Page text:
Head & Neck/Endocrine Pathology
Case 4 -
Mucosal Melanoma of Eustachian Tube
Beverly Y. Wang, New York Univ/Medicine, New York, NY
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Primary malignant mucosal melanoma of the head and neck is rare. Complete removal of the tumors is
difficult due to anatomic limitations. Diagnosis can be challenging, since melanomas can mimic many
other types of malignant tumors. Treatment often requires adjuvant therapies. Recent clinical trials of
Vemurafenib for treatment of BRAF gene mutation on metastatic cutaneous melanoma have prolonged survival
Pathological/Microscopic Findings and any Immunohistochemical or Other Studies:
Histologically, the polypoid tumor was over-lined by ulcerated squamous mucosa and composed of
pleomorphic, heavily pigmented spindle cells. Frequent mitoses were present. Immunohistochemical
studies revealed that tumor cells were positive for S100 protein, HMB-45, Melan-A and PNL-2.
- Sinonasal undifferentiated carcinoma
- Sinonasal neuroendocrine carcinoma
- Olfactory neuroblastoma
- Malignant lymphomas
Mucosal Melanoma of Eustachian Tube.
Melanoma is defined as a malignant tumor of melanocytes, which are cells derived from the neural
crest that make the pigment melanin. Although most melanomas arise in the skin, they may also arise in
mucosal surfaces or at other sites to which neural crest cells migrate. Estimated new cases and deaths
from melanoma in the United States in 2011 were over 70,000 for new cases with over 8000 deaths (American
Cancer Society 2011). Mucosal melanomas (MMs) represent 1.3% of all cutaneous and non-cutaneous
melanomas. Among mucosal melanomas, 55% are located in the head and neck region (Chang 1998 and Wagner
2008). Approximately 15 to 20% of all malignant melanomas arise in head and neck sites: > 80% are of
cutaneous origin, 20% are MMs, and most are of ocular origin.
The pathogenesis of MM is still unknown. Several speculated risk factors are thought to be related to
MM, e.g. exposure to sunlight, human papillary virus, chronic irritants, and carcinogenic compounds
(Brandwein 1997, Wagner 2008, Tomicic 2006). Recently, several studies have reported that pathogenesis
of melanomas may be related to an altered immune system. Several immune genes have been studied in
cutaneous melanoma, including CTLA-4, IL17, RORγt, and FoxP3. These genes are interesting because
they function as immunomodulators (Wang 2008).
Clinically, MM of the nasal cavity and parasinuses affect men more than women, frequently during the
6th to 8th decades of life. Interestingly, MMs of the head and neck more frequently affect Asian
patients. In contrast, cutaneous melanomas generally affect more of the light- skin population. In head
and neck sinonasal tract, 0.5% to 3% of MM of all sites is located in following order: oral cavity >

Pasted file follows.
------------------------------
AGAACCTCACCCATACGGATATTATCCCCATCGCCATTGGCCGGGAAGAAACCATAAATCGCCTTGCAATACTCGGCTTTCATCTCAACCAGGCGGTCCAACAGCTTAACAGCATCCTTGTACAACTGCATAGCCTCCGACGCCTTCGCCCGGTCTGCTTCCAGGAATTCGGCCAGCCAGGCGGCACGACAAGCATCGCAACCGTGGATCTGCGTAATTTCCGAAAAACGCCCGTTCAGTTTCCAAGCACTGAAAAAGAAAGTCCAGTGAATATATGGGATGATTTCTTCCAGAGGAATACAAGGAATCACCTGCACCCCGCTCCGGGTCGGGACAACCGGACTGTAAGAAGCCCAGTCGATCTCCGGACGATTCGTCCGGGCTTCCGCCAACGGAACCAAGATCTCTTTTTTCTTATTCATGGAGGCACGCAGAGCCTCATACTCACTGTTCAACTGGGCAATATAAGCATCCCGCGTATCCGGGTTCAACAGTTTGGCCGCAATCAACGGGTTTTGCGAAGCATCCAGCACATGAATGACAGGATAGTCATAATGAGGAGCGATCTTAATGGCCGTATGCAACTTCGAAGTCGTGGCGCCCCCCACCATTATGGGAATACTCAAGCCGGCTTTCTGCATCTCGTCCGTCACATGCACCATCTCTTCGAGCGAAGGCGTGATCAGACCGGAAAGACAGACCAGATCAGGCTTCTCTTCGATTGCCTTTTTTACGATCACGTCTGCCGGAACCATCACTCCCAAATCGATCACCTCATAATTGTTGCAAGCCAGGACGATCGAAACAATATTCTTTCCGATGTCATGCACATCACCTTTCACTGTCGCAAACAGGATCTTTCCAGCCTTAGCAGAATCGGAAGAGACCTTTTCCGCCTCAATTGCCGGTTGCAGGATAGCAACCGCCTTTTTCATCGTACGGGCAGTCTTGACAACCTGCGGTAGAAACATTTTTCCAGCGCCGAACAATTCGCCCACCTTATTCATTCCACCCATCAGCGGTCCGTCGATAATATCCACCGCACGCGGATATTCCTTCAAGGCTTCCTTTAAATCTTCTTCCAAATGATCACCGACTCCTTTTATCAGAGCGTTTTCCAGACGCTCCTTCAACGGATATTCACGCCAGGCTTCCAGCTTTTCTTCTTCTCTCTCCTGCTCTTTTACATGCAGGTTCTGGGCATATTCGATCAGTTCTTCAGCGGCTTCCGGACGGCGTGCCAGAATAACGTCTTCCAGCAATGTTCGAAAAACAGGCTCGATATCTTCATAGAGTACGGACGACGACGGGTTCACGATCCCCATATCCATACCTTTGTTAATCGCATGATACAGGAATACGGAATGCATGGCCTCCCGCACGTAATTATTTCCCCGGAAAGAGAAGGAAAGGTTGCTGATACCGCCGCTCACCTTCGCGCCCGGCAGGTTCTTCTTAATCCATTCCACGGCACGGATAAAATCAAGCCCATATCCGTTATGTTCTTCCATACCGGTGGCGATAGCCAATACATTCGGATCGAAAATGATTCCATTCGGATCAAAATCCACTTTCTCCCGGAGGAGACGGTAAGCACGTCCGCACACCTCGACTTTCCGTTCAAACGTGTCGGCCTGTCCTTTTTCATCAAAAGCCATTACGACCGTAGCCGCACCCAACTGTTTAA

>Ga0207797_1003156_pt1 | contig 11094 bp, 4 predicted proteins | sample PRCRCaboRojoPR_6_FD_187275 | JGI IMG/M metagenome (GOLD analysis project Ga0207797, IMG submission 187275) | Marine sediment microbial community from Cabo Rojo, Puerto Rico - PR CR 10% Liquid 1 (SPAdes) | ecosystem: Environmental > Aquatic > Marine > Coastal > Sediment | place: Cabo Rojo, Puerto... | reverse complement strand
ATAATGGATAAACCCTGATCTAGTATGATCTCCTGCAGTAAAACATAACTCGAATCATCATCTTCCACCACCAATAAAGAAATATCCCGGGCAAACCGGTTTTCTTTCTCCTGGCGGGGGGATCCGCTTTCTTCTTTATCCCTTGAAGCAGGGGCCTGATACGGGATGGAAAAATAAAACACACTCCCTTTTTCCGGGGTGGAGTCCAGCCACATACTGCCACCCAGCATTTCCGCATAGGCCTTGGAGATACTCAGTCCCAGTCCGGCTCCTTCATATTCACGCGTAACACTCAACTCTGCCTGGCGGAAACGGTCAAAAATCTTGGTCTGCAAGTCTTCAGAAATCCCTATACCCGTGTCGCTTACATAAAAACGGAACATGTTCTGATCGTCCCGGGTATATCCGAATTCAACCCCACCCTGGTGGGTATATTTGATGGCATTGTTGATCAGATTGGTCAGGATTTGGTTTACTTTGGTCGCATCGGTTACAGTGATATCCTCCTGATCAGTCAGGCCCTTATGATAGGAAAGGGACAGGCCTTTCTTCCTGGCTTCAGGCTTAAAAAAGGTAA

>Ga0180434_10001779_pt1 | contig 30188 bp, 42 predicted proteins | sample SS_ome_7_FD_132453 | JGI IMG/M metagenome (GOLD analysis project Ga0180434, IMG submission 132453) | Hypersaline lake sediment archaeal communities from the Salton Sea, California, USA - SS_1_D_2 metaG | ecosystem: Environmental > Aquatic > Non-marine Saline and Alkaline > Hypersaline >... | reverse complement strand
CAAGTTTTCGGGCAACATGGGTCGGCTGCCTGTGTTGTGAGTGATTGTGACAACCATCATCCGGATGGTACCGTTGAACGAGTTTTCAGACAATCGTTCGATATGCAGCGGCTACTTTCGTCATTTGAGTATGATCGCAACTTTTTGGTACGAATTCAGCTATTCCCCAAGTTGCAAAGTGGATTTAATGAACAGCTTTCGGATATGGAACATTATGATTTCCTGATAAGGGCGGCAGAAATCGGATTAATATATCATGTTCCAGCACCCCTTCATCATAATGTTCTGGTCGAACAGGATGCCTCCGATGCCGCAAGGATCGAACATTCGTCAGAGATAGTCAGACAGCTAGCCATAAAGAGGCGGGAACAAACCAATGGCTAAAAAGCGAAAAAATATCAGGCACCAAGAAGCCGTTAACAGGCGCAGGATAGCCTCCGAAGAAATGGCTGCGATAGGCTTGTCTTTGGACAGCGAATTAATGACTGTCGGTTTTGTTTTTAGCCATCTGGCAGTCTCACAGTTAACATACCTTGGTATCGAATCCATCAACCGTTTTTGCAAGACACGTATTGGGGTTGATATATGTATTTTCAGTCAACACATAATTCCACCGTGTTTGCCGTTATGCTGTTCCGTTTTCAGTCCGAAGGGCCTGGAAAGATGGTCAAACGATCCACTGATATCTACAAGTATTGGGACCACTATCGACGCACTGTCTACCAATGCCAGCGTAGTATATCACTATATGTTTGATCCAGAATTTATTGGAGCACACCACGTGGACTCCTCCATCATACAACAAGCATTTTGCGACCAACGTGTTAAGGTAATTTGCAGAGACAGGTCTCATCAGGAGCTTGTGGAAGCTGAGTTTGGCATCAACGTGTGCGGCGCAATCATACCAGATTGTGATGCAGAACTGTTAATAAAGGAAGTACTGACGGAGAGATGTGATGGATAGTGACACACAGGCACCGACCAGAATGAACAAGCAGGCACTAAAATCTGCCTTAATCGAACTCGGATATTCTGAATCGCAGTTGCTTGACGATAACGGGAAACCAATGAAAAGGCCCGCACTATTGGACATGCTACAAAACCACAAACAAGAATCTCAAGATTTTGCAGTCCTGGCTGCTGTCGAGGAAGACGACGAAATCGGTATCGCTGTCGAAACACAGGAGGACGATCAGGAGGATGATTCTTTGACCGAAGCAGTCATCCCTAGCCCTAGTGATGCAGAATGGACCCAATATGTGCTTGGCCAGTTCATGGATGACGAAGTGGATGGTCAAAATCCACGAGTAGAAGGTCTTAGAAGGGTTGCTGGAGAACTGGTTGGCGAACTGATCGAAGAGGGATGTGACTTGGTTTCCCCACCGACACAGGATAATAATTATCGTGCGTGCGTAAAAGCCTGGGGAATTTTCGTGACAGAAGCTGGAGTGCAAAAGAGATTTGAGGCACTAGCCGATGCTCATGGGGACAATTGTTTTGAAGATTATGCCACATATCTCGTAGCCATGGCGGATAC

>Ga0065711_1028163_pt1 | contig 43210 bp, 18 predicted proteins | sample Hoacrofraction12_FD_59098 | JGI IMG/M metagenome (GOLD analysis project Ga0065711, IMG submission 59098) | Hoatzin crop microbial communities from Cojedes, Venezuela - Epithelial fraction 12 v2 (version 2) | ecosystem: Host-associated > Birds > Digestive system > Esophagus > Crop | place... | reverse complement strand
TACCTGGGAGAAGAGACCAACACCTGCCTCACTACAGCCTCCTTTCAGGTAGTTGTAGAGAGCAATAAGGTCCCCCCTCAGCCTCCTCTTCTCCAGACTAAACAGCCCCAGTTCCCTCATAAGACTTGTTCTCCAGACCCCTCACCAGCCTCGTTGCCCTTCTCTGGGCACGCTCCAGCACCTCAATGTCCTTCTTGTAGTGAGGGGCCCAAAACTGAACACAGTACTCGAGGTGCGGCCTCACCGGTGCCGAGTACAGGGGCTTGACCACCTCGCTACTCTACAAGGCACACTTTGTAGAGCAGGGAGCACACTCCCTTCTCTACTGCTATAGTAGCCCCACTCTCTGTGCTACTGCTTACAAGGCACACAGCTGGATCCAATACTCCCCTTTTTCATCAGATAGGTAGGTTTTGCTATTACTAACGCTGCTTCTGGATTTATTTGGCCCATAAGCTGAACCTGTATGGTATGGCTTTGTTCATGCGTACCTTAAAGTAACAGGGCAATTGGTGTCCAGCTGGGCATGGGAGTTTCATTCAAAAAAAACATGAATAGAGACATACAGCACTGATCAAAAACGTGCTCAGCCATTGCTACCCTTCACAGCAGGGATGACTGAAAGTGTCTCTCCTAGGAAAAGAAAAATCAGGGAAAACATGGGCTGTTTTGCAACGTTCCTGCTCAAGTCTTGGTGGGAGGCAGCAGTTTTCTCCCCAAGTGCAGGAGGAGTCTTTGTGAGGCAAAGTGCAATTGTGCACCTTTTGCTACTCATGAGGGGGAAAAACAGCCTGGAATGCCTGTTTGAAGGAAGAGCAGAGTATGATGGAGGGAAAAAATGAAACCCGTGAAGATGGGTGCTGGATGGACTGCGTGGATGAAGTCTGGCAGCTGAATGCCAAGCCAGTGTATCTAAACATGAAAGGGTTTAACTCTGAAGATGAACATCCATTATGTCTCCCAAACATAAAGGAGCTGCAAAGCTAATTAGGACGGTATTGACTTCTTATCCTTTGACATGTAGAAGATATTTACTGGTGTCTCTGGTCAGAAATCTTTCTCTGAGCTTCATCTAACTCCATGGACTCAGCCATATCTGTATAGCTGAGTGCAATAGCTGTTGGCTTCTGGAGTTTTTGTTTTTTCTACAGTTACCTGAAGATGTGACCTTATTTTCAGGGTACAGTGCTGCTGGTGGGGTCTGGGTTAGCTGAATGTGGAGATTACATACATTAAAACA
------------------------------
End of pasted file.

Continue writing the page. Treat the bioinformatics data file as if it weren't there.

sinonasal tract > less common in nasopharynx, pharynx, larynx, and middle ear. Clinical staging is
based on whether or not the tumor has spread to regional lymph nodes or distant sites. Melanoma can
spread by local extension through lymphatics and/or by hematogenous routes to distant sites. While any
organ may be involved by metastases, lungs and liver are the most common sites. Prognosis is affected by
clinical and histological factors and by the anatomic location of lesions. Thickness and/or level of
invasion of the melanoma, mitotic index, presence of tumor infiltrating lymphocytes, number of regional
lymph nodes involved, and ulcertion or bleeding at the primary site affect the prognosis (Balch 2001,
Head and neck MM may appear macular, nodular, or polypoid, with colors ranging from white to dark
brown to violaceous to pink. Cellular morphology is variable, ranging from epithelioid to plasmacytoid
to spindly. However, immunostains for melanocytic markers can aid the diagnoses, including S100 protein,
HMB-45 (human melanoma black-45), melan-A, micropthalmia transcription factor (MITF) and PNL-2.
Ultimately, at the ultrastructural level, identified pre-melanosomes and/or melanosomes are diagnostic.
Differential diagnoses of sinonasal mucosa melanoma include sinonasal tract undifferentiated carcinoma,
sinonasal tract neuroendocrine carcinoma, olfactory neuroblastoma, rhabdomyosarcoma and malignant
Recently reported c-kit (CD117) gene activation can be detected in metastatic tumors of acral and MMs
(Smalley 2009, Ashida 2009). Immunostain for c-kit is positive for most MM. This newly discovery can
help clinically manage the treatment with Greevec.
Melanomas that have not spread beyond the site at which they developed are highly curable. The
treatment of localized melanoma is surgical excision with clear margins proportional to the microstage of
the primary lesion (AJCC 2010). For most melanomas with Breslow thickness of more than 2 mm to 4 mm,
this means wide radical margins that should be considered for sentinel lymph node biopsy. Patients with
melanomas that have a Breslow thickness of more than 4 mm should be considered for adjuvant therapy with
In a prospective randomized controlled trial, adjuvant high-dose interferon was shown to increase
relapse-free survival and overall survival when compared to observation (Kirkwood 1996, Hancock 2004).
Melanoma that has spread to distant sites is rarely curable with standard therapy and usually requires
palliative therapy and adjuvant treatments. Adjuvant therapies include radiation, combination